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Convenience of vector data types on current GPUs


I have a question regarding the use of vector data types inside OpenCL kernels. Since I am working in OpenCL I have heard about the advantages of using vector data types to bulk load/store data from/to device memory, to take chance of SSE and/or AVX instructions available on CPUs. However, looking to the CL_DEVICE_PREFERRED_VECTOR_WIDTH_INT/LONG/FLOAT property of several GPUs (including Intel HD, AMD and NVIDIA graphics processors) all of them present a value of 1. So it seems that in current GPU architectures they do not take any advantage of the use of vector data types, as pointed in the following stackoverflow discussion:

Therefore, would you recommend (excluding CPUs) to use vector data types to store data on global memory?. I am currently working on a Monte Carlo code for particle transport and I use float4 data types to store particle information (position, energy, etc.), its attributes are "codified" on these data types and therefore I usually have to extract them addressing the vector components, for example:

// store is a float4 data type!!
float position =
float energy = store.w

Maybe it would be more advisable (on a performance point of view) to just use plain int or float data types?.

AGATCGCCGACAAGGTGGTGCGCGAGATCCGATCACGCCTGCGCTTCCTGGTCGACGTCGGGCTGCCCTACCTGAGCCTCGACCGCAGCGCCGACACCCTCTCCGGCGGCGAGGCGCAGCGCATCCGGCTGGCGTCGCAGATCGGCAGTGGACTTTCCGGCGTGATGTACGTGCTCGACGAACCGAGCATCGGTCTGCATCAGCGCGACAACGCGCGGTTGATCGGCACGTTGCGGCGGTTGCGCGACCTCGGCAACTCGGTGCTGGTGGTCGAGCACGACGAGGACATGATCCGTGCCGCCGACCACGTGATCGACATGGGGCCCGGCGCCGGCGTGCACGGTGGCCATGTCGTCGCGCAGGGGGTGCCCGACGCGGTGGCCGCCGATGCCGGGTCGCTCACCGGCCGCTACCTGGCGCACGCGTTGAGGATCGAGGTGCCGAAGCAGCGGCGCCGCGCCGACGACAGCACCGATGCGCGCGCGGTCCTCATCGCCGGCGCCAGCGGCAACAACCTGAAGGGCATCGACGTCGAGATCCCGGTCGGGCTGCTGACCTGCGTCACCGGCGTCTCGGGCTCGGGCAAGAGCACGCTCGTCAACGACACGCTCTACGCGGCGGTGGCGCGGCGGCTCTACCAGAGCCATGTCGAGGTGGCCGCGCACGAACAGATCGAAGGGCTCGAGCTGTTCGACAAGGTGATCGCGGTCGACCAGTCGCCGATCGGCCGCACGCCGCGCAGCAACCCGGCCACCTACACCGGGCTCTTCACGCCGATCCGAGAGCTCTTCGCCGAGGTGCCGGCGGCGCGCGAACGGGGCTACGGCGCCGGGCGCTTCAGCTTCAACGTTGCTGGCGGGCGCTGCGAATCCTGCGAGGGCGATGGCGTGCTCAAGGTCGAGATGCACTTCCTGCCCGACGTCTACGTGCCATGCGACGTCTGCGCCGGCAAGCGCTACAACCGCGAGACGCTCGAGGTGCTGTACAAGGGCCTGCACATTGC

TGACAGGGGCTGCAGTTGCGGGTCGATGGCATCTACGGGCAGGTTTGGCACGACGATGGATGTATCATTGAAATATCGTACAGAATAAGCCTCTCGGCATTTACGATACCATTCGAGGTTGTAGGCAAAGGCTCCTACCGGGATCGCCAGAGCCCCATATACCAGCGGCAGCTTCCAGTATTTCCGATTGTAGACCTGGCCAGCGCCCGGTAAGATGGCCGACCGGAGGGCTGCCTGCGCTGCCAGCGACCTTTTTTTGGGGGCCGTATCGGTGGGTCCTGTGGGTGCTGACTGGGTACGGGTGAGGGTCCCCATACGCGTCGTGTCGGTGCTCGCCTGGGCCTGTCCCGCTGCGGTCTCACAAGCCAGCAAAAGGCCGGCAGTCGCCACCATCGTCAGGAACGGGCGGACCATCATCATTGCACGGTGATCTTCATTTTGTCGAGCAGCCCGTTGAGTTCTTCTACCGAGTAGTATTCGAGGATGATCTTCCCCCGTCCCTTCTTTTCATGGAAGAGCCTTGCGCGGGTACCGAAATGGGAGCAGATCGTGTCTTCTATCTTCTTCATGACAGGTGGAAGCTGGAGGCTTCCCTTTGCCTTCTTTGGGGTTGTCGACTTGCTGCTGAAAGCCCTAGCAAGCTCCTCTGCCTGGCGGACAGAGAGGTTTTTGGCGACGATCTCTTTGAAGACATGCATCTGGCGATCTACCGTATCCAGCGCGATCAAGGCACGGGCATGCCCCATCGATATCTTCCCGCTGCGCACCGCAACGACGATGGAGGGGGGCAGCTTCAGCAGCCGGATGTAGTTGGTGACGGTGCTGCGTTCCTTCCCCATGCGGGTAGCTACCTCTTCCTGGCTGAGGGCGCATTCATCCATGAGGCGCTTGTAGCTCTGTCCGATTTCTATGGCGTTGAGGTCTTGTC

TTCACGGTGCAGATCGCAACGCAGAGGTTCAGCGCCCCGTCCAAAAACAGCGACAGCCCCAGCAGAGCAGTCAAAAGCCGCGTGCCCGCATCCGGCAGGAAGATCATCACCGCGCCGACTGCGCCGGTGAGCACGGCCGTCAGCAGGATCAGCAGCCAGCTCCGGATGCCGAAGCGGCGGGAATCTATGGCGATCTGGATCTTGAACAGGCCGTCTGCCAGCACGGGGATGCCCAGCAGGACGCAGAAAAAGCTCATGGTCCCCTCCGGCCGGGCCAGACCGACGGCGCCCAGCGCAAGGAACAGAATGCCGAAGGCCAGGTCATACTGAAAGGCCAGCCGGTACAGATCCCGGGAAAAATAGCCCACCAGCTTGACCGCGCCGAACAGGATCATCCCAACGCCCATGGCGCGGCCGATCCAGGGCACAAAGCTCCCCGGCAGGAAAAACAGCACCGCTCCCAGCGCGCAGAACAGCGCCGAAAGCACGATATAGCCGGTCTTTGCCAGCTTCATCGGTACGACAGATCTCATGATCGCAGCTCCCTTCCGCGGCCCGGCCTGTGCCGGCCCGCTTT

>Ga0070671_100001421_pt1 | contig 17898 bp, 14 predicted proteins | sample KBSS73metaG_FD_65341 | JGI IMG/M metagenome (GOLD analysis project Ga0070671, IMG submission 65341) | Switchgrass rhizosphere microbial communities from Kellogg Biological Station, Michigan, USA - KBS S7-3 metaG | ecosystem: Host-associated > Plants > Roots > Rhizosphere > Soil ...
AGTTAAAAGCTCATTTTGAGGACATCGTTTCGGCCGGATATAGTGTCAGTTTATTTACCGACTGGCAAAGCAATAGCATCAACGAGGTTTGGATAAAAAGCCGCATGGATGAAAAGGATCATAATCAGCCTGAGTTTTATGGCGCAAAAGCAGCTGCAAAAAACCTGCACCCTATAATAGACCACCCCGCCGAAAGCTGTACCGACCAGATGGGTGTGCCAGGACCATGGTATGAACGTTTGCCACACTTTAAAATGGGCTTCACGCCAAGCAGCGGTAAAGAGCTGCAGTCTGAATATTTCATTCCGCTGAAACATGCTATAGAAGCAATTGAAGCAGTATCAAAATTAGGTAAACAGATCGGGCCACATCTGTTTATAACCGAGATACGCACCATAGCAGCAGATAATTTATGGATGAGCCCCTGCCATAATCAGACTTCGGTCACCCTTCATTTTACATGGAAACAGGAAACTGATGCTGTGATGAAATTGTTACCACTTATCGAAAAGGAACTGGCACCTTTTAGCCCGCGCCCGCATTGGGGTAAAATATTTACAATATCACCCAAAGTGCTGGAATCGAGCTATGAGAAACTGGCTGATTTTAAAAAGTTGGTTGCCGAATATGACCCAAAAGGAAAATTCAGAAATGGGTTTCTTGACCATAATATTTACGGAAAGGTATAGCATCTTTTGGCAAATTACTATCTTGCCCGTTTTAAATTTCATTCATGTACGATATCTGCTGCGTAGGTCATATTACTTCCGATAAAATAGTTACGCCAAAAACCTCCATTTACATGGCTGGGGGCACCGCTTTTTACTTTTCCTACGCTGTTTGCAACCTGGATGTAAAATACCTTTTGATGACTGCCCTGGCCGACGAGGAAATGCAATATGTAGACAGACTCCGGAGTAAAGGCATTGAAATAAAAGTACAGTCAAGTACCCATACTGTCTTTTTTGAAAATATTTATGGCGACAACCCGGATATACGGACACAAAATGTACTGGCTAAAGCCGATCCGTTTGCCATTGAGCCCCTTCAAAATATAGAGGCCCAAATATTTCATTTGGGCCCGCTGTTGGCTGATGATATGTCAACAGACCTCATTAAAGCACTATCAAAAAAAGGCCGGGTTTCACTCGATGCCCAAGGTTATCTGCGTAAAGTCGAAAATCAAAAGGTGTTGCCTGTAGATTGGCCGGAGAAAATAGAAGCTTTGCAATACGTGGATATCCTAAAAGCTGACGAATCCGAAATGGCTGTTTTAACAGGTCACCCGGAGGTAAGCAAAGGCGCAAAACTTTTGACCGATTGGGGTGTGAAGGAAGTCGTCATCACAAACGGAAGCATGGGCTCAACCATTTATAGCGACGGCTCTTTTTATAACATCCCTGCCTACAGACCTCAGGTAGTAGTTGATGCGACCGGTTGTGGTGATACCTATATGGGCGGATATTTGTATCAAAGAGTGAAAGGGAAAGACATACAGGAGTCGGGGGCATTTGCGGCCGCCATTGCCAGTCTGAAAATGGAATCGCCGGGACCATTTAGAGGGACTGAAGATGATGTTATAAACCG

Thanks for your help!

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2 Replies

Hi Edgardo,

This is a deceptively complex question!  Picking values to return for "preferred" queries like CL_DEVICE_PREFERRED_VECTOR_WIDTH_INT is more of an art than a science, unfortunately, particularly when there's more than one "right" answer for our GPUs:

For ALU operations, we "scalarize" most operations and execute them in a "SIMT" manner.  So, assuming there are enough work items per EU thread (AKA the "SIMD size" or "subgroup size" is relatively large), and/or there are enough instructions to break up back-to-back dependencies, there's no inherent advantage to using vectors vs. scalars for computation.

For IO operations though, using vectors is usually beneficial, since it increases the odds of reading or writing full GPU cache lines, and the compiler will try to "coalesce" scalar loads and stores into vector loads and stores when possible.  Of course, if you load or store a vector in your code, you won't need to rely on the compiler to do the coalescing for you.

From your description it sounds like your code should run well on our GPUs - you are storing float4s even though you may be computing the position component and energy component separately.

If you have any follow-on questions don't hesitate to ask.


thanks for your answer, so it seems that I will stick with scalar types for calculations and vector types for data transfer from/to global memory.